Multiculturalism In Fiction

I was fortunate to grow up with a great deal of harmonious diversity around me as a child. Just in grade school and high school alone, I had peers who were Iranian, Scottish, Kiwi, South African, Peruvian, Filipino, German, French, Greek, and Chilean. And that’s just what I can think of off the top of my head!

I’ve since tried to pick up a smattering of Cantonese from a Chinese friend (I’m told I’m awful at it), and I practice my Spanish when I can (sadly, I’ve lost a lot). My German is limited to one sentence and a few words, mostly name-calling.

The benefit to all this diversity, of course, is the sheer variety. That can really fire an author’s imagination. Since I write a lot of sci-fi, I have a blast creating my own cultures. Often times, I’ll have some crazy inspiration in my head, like, “If I cross a Brit with Indian background with an Aztec, I’ll get…” That’s the freedom of fiction.

We’re so global these days that there’s a lot to choose from as far as inspiration. If we’re this diverse on this planet, just imagine if and when humans go intergalactic.

2 responses to “Multiculturalism In Fiction

  1. Fiction is such a great way to reflect our own ideas for a better world, including a world where multiculturalism thrives, where all people coexist peacefully not in spite of their differences but because of them. I live for a world where “tolerance” is a dirty word and “acceptance” is the way things are.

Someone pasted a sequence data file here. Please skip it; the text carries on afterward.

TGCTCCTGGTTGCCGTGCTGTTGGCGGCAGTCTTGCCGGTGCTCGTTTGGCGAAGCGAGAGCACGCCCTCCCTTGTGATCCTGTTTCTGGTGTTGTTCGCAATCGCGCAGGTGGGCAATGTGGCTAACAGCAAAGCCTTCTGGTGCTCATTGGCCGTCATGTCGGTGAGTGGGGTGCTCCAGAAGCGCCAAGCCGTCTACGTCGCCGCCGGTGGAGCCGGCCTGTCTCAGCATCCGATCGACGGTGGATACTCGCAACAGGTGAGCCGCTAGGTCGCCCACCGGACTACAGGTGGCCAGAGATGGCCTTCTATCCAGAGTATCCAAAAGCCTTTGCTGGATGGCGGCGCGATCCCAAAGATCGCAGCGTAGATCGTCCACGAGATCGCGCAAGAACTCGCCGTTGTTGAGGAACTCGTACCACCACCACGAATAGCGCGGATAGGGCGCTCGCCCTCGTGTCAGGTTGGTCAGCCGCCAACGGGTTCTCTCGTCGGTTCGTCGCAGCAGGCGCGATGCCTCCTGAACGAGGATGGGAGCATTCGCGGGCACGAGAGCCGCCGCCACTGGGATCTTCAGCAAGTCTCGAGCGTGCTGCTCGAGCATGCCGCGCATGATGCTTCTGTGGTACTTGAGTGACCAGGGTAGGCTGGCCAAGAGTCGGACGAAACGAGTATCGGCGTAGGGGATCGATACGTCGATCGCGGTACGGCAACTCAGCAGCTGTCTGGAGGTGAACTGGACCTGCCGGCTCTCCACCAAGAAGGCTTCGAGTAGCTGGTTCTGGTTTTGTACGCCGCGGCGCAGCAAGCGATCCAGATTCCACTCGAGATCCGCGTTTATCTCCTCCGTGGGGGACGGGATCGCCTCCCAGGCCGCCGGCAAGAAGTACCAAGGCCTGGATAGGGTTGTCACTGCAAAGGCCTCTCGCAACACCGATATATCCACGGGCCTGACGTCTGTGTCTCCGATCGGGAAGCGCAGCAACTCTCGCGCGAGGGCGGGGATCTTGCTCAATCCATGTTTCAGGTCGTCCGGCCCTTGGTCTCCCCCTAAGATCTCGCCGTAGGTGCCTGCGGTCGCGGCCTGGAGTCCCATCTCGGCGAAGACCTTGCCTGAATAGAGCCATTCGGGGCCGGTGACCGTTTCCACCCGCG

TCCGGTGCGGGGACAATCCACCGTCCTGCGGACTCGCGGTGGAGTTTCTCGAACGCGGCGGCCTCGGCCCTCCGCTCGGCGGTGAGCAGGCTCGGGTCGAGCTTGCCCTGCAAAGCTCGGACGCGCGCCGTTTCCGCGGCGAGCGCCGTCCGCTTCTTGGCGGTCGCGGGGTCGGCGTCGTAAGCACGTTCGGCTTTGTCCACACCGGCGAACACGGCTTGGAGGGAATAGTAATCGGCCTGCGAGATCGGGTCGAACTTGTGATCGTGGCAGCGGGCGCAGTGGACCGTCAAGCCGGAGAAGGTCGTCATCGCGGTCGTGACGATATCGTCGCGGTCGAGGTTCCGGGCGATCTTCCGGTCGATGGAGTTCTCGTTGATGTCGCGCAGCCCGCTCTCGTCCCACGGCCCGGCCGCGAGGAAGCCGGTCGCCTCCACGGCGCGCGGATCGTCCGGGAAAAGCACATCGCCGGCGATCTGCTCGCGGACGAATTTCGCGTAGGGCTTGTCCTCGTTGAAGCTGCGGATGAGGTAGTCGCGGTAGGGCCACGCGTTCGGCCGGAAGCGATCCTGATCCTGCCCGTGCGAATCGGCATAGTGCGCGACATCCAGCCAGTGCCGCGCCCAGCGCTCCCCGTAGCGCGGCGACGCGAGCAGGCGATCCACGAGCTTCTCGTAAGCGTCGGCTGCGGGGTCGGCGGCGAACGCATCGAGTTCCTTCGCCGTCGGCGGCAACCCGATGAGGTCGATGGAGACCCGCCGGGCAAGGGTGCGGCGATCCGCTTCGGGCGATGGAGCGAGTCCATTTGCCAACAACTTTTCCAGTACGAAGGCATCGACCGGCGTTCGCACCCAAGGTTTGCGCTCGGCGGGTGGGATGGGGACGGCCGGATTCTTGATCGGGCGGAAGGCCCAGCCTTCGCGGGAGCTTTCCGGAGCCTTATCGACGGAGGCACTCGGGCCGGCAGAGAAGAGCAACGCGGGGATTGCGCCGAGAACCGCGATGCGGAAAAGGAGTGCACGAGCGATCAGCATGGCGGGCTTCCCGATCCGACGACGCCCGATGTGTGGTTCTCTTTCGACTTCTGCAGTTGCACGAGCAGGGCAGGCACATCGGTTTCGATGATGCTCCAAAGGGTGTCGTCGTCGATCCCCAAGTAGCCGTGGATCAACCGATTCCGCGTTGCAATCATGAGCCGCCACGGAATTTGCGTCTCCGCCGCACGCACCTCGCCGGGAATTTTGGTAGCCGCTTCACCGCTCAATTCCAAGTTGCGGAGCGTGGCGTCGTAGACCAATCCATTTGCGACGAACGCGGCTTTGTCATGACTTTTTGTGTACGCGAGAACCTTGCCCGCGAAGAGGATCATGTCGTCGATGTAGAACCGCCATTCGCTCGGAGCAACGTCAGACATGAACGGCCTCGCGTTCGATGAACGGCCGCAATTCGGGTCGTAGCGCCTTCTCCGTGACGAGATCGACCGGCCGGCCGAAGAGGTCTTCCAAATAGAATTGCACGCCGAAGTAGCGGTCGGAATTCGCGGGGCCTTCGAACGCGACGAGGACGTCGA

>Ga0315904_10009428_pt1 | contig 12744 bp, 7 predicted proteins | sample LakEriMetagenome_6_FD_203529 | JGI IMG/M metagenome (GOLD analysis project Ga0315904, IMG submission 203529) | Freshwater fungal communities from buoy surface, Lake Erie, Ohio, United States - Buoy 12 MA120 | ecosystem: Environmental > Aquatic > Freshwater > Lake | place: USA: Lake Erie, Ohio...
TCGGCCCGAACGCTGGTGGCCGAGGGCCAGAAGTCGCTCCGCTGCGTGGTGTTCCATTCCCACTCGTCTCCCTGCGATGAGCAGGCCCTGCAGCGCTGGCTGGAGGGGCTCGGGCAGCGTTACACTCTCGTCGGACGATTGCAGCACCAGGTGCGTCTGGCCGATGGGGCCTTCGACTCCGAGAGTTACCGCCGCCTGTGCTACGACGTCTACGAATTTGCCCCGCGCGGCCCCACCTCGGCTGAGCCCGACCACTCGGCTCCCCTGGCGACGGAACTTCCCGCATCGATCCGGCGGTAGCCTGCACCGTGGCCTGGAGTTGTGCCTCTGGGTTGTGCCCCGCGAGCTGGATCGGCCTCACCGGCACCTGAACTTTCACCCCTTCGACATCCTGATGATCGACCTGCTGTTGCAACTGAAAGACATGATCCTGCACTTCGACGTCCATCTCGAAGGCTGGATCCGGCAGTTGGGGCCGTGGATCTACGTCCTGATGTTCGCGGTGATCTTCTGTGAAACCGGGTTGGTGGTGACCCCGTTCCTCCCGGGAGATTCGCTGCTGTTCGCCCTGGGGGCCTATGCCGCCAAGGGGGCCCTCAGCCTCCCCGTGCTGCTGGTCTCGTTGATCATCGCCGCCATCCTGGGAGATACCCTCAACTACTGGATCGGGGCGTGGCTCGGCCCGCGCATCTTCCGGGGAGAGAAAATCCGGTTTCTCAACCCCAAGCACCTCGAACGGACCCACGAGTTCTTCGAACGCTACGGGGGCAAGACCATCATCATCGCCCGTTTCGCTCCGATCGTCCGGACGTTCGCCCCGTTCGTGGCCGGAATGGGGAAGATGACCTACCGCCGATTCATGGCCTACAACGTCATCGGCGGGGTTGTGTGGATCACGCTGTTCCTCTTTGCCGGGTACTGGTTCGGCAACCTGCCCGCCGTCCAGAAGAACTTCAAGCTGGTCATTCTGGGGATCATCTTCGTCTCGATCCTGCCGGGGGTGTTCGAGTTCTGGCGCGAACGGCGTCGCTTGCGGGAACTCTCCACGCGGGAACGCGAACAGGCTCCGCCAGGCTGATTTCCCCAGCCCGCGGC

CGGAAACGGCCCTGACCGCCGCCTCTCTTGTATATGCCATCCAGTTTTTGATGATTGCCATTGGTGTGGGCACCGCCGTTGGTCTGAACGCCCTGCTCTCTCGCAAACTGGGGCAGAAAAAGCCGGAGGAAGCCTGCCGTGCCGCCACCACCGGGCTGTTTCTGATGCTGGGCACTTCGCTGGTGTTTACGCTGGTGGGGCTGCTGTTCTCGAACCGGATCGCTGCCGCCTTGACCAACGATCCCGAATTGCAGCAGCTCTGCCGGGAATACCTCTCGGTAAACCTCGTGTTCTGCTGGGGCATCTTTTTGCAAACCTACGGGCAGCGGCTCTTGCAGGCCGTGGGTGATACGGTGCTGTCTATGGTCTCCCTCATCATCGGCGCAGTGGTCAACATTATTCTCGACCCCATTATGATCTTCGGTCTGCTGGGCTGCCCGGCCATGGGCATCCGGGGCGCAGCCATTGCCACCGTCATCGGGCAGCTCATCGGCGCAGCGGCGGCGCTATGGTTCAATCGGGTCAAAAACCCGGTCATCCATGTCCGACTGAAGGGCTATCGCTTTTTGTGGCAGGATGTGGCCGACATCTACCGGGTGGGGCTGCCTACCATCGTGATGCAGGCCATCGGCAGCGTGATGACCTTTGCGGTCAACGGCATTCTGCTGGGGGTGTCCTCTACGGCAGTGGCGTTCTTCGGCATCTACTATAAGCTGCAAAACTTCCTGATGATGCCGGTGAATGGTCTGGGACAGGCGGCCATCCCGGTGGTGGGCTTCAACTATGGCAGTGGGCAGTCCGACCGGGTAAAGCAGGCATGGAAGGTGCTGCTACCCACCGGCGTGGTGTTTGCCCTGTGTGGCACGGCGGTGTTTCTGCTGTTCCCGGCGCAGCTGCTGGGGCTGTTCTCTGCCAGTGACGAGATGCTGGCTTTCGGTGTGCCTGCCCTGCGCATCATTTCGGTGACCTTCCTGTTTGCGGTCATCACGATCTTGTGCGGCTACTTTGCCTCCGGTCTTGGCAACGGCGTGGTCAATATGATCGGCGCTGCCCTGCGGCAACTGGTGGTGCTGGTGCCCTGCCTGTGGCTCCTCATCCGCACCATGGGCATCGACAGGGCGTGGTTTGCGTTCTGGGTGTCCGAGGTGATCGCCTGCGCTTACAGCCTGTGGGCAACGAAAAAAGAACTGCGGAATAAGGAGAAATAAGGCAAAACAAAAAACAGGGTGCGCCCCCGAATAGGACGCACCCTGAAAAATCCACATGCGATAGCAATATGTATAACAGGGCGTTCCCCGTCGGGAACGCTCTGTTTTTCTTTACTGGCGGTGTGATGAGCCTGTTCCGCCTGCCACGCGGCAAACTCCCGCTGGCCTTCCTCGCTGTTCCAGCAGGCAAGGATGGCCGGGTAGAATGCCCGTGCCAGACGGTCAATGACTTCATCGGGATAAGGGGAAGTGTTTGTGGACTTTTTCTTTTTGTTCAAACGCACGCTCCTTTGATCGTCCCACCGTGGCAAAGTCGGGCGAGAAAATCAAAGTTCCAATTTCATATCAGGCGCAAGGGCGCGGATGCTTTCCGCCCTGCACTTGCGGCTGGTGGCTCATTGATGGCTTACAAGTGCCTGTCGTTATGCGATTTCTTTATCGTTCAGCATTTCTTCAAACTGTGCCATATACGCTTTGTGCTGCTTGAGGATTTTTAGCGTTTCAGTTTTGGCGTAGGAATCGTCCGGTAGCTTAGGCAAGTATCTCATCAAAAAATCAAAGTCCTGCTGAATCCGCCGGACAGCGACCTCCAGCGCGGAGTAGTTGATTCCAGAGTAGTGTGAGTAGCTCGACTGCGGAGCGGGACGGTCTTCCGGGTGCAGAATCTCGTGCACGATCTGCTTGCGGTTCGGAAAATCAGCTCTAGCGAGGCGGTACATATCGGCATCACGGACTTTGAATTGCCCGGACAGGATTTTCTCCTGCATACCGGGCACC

Writing my next novel (still on the drawing board because I’m on deadline for THIS one!) is a huge crash course in a new culture for me because the extent of my multicultural experience growing up was learning to speak Spanish along with all the people who looked just like me.

    P.S. I hope this shows you my Twitter account address/username!

    • I agree, Emily. In a way, writing fiction is like playing SimLife. You get to create your own world and the lifeforms inhabiting it. As people who deal in written language all the time, we authors should be aware of how different languages affect how we think. Just the order in which a language uses the word “I” can tell you a lot about how the speakers perceive the world.

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